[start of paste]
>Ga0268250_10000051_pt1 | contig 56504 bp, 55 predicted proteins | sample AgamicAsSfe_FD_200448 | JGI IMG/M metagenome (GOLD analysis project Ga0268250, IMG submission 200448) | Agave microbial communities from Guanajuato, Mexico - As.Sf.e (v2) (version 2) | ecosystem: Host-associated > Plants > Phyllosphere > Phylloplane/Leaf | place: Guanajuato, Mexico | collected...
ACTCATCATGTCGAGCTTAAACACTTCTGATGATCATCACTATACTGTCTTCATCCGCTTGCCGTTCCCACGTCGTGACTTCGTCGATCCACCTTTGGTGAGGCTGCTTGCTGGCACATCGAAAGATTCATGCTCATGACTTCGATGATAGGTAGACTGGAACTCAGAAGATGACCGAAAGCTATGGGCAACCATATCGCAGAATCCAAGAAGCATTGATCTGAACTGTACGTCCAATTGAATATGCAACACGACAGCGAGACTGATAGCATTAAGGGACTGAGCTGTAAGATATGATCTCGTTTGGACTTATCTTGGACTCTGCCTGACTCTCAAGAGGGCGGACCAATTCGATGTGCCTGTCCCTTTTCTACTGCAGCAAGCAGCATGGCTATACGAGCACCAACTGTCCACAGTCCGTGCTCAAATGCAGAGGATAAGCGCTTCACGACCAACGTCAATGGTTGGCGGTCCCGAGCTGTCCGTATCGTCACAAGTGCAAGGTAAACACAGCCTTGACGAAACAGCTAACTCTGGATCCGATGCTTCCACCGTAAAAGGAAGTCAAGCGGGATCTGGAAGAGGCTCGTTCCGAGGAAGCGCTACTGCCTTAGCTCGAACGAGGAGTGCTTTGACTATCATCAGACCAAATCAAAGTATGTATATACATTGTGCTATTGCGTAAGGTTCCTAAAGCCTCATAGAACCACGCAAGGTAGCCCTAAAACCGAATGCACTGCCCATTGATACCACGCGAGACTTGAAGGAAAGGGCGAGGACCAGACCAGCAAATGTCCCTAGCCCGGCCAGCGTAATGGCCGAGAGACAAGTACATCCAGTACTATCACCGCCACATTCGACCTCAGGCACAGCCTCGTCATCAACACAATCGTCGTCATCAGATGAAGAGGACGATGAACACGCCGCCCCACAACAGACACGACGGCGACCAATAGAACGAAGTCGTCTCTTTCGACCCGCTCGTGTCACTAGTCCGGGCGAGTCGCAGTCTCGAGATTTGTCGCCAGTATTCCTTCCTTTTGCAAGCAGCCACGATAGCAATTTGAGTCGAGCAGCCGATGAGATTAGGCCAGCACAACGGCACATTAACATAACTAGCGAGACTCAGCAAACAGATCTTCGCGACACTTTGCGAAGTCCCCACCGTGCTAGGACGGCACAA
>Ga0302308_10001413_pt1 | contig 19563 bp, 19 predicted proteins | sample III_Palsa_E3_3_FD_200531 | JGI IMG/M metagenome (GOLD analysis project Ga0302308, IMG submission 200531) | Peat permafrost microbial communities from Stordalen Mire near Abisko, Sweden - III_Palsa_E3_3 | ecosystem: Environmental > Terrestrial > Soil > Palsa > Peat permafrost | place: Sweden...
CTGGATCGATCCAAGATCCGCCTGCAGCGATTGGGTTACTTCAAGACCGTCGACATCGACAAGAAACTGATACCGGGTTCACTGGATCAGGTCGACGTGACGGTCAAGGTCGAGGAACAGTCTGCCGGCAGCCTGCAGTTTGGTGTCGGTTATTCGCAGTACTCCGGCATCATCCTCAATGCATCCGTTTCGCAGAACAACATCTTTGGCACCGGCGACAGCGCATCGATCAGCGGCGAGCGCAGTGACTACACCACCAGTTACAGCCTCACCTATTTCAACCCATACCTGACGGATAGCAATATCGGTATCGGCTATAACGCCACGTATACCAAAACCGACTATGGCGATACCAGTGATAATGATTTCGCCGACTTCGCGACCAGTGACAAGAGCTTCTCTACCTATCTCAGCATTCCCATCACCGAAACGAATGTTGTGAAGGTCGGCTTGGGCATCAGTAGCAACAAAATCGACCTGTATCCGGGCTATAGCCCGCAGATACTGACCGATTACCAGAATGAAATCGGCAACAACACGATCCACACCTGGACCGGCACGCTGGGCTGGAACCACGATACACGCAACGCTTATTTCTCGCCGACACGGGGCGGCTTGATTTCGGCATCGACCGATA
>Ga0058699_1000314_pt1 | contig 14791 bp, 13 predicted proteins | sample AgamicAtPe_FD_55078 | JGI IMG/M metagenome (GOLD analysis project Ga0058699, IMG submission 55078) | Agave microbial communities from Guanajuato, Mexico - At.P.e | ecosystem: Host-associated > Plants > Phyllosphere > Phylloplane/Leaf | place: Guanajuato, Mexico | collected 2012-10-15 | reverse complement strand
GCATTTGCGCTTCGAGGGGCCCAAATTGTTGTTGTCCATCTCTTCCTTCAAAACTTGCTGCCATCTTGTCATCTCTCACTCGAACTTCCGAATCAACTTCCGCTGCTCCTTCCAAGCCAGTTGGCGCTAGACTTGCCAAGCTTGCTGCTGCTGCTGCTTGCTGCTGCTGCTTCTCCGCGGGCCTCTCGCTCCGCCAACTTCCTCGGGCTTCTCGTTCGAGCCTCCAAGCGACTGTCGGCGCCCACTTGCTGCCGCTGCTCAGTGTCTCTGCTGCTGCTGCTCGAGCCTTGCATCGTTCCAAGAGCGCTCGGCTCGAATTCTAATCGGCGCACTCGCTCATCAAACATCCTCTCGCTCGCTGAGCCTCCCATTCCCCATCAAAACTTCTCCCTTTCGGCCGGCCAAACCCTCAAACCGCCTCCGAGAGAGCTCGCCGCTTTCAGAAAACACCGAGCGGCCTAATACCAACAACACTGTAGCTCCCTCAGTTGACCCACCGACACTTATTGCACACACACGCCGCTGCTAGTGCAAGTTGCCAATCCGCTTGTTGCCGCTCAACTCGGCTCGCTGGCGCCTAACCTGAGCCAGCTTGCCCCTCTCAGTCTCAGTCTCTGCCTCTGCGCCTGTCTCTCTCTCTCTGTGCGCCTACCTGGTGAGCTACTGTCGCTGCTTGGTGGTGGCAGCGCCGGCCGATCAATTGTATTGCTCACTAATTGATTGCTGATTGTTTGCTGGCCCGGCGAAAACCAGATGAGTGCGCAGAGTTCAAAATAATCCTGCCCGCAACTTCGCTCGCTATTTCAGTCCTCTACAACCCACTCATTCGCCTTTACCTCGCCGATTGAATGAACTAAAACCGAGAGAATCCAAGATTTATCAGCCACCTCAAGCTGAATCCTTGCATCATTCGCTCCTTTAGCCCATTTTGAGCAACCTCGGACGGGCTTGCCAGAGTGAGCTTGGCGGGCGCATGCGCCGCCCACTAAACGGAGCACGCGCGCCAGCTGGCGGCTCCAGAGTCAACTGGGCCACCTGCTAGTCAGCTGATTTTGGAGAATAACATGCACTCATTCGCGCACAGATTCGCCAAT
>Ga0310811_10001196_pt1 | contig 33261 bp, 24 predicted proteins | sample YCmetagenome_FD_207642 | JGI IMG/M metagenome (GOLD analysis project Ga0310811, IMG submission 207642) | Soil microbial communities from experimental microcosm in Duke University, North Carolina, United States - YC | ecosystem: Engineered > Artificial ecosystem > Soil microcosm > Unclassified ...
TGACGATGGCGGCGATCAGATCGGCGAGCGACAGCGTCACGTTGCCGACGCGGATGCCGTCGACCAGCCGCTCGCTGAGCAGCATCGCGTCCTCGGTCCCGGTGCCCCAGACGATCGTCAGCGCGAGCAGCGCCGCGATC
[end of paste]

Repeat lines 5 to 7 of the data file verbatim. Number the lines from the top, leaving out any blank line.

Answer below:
>Ga0058699_1000314_pt1 | contig 14791 bp, 13 predicted proteins | sample AgamicAtPe_FD_55078 | JGI IMG/M metagenome (GOLD analysis project Ga0058699, IMG submission 55078) | Agave microbial communities from Guanajuato, Mexico - At.P.e | ecosystem: Host-associated > Plants > Phyllosphere > Phylloplane/Leaf | place: Guanajuato, Mexico | collected 2012-10-15 | reverse complement strand
GCATTTGCGCTTCGAGGGGCCCAAATTGTTGTTGTCCATCTCTTCCTTCAAAACTTGCTGCCATCTTGTCATCTCTCACTCGAACTTCCGAATCAACTTCCGCTGCTCCTTCCAAGCCAGTTGGCGCTAGACTTGCCAAGCTTGCTGCTGCTGCTGCTTGCTGCTGCTGCTTCTCCGCGGGCCTCTCGCTCCGCCAACTTCCTCGGGCTTCTCGTTCGAGCCTCCAAGCGACTGTCGGCGCCCACTTGCTGCCGCTGCTCAGTGTCTCTGCTGCTGCTGCTCGAGCCTTGCATCGTTCCAAGAGCGCTCGGCTCGAATTCTAATCGGCGCACTCGCTCATCAAACATCCTCTCGCTCGCTGAGCCTCCCATTCCCCATCAAAACTTCTCCCTTTCGGCCGGCCAAACCCTCAAACCGCCTCCGAGAGAGCTCGCCGCTTTCAGAAAACACCGAGCGGCCTAATACCAACAACACTGTAGCTCCCTCAGTTGACCCACCGACACTTATTGCACACACACGCCGCTGCTAGTGCAAGTTGCCAATCCGCTTGTTGCCGCTCAACTCGGCTCGCTGGCGCCTAACCTGAGCCAGCTTGCCCCTCTCAGTCTCAGTCTCTGCCTCTGCGCCTGTCTCTCTCTCTCTGTGCGCCTACCTGGTGAGCTACTGTCGCTGCTTGGTGGTGGCAGCGCCGGCCGATCAATTGTATTGCTCACTAATTGATTGCTGATTGTTTGCTGGCCCGGCGAAAACCAGATGAGTGCGCAGAGTTCAAAATAATCCTGCCCGCAACTTCGCTCGCTATTTCAGTCCTCTACAACCCACTCATTCGCCTTTACCTCGCCGATTGAATGAACTAAAACCGAGAGAATCCAAGATTTATCAGCCACCTCAAGCTGAATCCTTGCATCATTCGCTCCTTTAGCCCATTTTGAGCAACCTCGGACGGGCTTGCCAGAGTGAGCTTGGCGGGCGCATGCGCCGCCCACTAAACGGAGCACGCGCGCCAGCTGGCGGCTCCAGAGTCAACTGGGCCACCTGCTAGTCAGCTGATTTTGGAGAATAACATGCACTCATTCGCGCACAGATTCGCCAAT
>Ga0310811_10001196_pt1 | contig 33261 bp, 24 predicted proteins | sample YCmetagenome_FD_207642 | JGI IMG/M metagenome (GOLD analysis project Ga0310811, IMG submission 207642) | Soil microbial communities from experimental microcosm in Duke University, North Carolina, United States - YC | ecosystem: Engineered > Artificial ecosystem > Soil microcosm > Unclassified ...